This morning Lungelo was waiting for us at our Primary School. He brought his University of Swaziland application and asked for help with the $30 fee. WE ARE SO PROUD of our little (enormously tall) boy who has been in the GHFP network for 7 years and has worked so hard in school to become one of about 9 that will make it into university from his school. We are celebrating tomorrow with a dinner in Mbabane – I cannot wait for him to become an accountant. He wants to minor in finance and use part of his salary to support future GHFP elementary and high school students!
Then, we fetched Mazwi from school and went to his house to get his medical booklet (in Swaziland there’s no such thing as electronic medical records). I asked him which tablets he was currently taking to see his adherence (whether he was actually taking the tablets). He brought out a Monday – Friday pill container but it’s Thursday and he was only on Tuesday’s pills…and inside the pills were not labeled and he had no idea what they were. I asked if he had the original bottles they came in and suddenly he bee-lined toward the 9 foot tall maize field his amazing brother Samkelo planted. As he’s kicking around in the weeds, I wondered what he was doing; then soon he uncovered the old pill containers he had discarded. We then went to a satellite clinic and joined in the queue of people waiting to be seen by the single nurse on duty (no doctors ever work there). This was after paying only 5 rands (52 cents) for our visit. The nurse prescribed 5 medications to him including a deworming pill, antibiotic, calamine lotion, allergex (allergy pill), and a pain killer – all to be taken in different amounts at different times of the day with and without food. How is this kid who disposes of pill containers in the corn field going to accomplish this?? The doctor said that the rash could be from allergies or from starting to reject his ARV/HIV medication. I am praying for the prior. They will have to test his CD4 count to uncover the cause.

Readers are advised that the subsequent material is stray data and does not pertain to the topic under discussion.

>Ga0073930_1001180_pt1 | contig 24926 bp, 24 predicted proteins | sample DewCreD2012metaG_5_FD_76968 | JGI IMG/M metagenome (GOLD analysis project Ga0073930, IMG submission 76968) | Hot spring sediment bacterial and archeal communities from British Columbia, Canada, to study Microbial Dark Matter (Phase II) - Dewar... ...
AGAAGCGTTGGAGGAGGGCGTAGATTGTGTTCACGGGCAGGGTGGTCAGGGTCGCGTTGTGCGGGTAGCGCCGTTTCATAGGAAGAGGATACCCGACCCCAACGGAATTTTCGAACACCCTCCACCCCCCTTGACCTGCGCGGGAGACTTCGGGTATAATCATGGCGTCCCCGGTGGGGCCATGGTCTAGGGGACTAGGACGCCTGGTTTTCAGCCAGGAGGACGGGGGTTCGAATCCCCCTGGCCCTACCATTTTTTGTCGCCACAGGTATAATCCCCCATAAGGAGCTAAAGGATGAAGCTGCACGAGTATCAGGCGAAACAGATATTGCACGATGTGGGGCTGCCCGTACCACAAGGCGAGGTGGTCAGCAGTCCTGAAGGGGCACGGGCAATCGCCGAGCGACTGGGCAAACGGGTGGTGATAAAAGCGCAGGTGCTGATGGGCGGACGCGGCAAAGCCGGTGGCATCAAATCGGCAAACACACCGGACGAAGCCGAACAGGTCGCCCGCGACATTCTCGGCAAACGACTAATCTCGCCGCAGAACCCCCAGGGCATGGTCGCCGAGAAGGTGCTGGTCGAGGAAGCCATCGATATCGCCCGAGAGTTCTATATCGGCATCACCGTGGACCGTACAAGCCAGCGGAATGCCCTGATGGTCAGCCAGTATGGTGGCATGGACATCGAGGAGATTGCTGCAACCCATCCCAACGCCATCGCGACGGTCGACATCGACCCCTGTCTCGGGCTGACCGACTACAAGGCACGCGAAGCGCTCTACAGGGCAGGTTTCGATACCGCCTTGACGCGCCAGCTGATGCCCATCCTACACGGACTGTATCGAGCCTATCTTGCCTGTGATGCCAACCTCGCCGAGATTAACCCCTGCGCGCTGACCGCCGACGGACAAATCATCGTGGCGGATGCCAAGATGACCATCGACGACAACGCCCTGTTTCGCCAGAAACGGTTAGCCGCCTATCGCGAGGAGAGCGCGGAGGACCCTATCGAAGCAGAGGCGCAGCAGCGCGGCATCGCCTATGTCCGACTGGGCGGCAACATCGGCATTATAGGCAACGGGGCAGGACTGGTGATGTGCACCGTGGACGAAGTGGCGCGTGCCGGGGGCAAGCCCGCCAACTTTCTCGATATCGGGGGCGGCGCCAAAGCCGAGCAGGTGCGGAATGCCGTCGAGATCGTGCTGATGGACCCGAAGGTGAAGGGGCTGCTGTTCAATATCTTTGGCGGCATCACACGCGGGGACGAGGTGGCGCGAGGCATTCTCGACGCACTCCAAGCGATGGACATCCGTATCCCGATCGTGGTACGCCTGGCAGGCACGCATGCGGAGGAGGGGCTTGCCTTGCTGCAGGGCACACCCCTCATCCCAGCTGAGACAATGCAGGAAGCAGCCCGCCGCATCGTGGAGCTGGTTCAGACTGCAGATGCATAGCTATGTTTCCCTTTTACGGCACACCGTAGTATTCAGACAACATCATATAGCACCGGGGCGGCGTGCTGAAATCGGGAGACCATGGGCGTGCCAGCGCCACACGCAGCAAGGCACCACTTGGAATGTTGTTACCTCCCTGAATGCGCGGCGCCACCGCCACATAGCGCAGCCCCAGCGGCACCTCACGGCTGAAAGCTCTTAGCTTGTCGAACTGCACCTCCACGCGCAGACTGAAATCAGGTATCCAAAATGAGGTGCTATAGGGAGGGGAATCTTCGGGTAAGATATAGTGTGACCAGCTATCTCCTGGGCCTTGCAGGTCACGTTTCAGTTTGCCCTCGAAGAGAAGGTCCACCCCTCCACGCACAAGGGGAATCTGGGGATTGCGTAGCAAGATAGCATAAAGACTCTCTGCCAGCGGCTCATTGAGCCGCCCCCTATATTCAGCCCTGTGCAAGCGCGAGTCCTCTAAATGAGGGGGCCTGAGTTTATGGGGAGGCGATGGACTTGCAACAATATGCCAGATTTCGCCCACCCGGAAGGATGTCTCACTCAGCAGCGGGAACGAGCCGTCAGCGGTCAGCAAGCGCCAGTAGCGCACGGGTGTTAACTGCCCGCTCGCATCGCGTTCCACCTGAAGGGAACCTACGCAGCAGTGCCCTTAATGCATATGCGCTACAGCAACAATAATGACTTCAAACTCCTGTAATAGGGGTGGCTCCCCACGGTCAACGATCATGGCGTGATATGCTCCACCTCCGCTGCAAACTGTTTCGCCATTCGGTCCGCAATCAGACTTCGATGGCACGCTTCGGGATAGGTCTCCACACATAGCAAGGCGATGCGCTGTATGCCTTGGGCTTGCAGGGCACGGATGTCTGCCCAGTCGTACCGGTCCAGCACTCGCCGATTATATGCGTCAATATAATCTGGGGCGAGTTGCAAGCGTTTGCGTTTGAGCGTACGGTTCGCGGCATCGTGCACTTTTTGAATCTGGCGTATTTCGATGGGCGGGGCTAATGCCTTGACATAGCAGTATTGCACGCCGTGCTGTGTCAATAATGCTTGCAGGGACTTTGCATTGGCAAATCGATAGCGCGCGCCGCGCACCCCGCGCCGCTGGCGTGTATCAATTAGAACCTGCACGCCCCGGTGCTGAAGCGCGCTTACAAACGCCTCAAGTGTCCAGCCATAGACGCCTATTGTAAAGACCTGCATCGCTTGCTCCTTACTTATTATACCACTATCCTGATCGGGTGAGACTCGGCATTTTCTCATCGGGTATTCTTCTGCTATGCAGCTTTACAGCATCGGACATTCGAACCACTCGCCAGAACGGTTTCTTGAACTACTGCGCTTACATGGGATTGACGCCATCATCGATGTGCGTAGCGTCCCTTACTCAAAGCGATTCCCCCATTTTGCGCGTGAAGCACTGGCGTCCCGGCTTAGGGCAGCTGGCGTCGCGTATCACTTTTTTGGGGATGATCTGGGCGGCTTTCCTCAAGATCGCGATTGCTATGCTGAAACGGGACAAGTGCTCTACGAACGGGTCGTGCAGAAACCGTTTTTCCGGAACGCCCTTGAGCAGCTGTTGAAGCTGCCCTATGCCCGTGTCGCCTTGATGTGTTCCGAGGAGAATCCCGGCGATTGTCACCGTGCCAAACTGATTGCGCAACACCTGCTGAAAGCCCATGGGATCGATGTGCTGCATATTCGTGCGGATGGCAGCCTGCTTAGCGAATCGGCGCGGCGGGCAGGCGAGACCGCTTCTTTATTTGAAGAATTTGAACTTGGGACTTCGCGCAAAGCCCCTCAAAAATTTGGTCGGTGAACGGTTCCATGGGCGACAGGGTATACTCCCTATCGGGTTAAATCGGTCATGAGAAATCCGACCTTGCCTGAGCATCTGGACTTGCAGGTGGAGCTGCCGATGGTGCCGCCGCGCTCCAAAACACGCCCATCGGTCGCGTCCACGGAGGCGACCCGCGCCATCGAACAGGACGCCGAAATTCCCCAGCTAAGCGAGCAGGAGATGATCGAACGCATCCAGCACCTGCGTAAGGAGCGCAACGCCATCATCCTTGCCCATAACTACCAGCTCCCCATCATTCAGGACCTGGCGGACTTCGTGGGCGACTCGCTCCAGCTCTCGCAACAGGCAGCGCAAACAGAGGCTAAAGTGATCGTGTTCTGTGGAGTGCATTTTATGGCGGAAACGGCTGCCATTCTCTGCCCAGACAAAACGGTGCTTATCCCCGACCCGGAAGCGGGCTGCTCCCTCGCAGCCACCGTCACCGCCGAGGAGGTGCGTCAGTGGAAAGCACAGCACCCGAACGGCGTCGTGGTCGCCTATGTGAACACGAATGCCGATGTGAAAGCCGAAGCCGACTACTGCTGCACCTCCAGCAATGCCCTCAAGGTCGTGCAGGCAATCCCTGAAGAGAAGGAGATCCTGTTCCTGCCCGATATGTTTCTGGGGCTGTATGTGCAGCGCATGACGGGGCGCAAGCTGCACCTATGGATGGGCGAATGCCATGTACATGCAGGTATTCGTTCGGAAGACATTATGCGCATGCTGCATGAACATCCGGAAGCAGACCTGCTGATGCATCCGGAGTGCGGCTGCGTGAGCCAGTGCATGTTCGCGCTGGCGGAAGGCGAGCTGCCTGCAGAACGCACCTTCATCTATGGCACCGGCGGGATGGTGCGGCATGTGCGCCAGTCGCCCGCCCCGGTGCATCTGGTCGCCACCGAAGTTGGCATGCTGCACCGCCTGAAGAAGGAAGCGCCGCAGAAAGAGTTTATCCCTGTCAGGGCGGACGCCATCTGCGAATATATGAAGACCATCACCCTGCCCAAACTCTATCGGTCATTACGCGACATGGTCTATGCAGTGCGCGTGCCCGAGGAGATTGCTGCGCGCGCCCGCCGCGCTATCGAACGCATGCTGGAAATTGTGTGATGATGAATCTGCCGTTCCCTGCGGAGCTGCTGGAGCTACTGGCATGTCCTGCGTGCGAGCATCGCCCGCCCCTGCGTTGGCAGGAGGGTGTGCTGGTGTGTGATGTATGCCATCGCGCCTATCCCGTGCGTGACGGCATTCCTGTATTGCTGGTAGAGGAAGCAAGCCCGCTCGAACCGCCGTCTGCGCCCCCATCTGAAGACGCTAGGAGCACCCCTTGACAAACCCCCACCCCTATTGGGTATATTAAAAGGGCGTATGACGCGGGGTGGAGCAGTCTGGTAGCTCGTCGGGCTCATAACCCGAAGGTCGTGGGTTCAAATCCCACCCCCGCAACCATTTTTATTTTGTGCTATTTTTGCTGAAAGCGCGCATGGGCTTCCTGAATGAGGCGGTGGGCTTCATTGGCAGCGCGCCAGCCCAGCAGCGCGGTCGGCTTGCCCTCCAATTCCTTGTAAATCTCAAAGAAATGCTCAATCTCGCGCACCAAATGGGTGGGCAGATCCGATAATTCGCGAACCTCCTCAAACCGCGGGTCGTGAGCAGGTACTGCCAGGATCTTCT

We then went to drop food at the child-headed homes (thanks Mitali/FOODOM). As we were finishing and leaving the community 3 little boys came running up to the car asking for rides home and saying that they knew Mazwi. Ty said that we should take them because they were smart enough to know the key to my heart. We drove them 3 miles up the steepest hill wondering how these tiny (and one was very sick with facial lesions from AIDS) kids made this trek every day.
Tomorrow is our last full day here – I can hardly believe it! There is so much left to do that I will have to postpone until our upcoming May service-learning trip including wiring our New Hope school for electricity, building a kitchen to cook our school lunch for the New Hope orphans, making tote bags with the Sandra Lee orphans, and supplying desks and chairs at eLangeni Primary School (right now the kids are sharing chairs and desks due to the inadequate number). If you’d like to donate to any of the programs mentioned above – WE NEED YOUR HELP!! Any amount will go a long way here for our kiddos. You can mail a check to 2436 N Alabama Street, Indianapolis IN 46205 or you can donate securely online: www.ifightpoverty.org/donate.html And of course, all donations are tax deductible.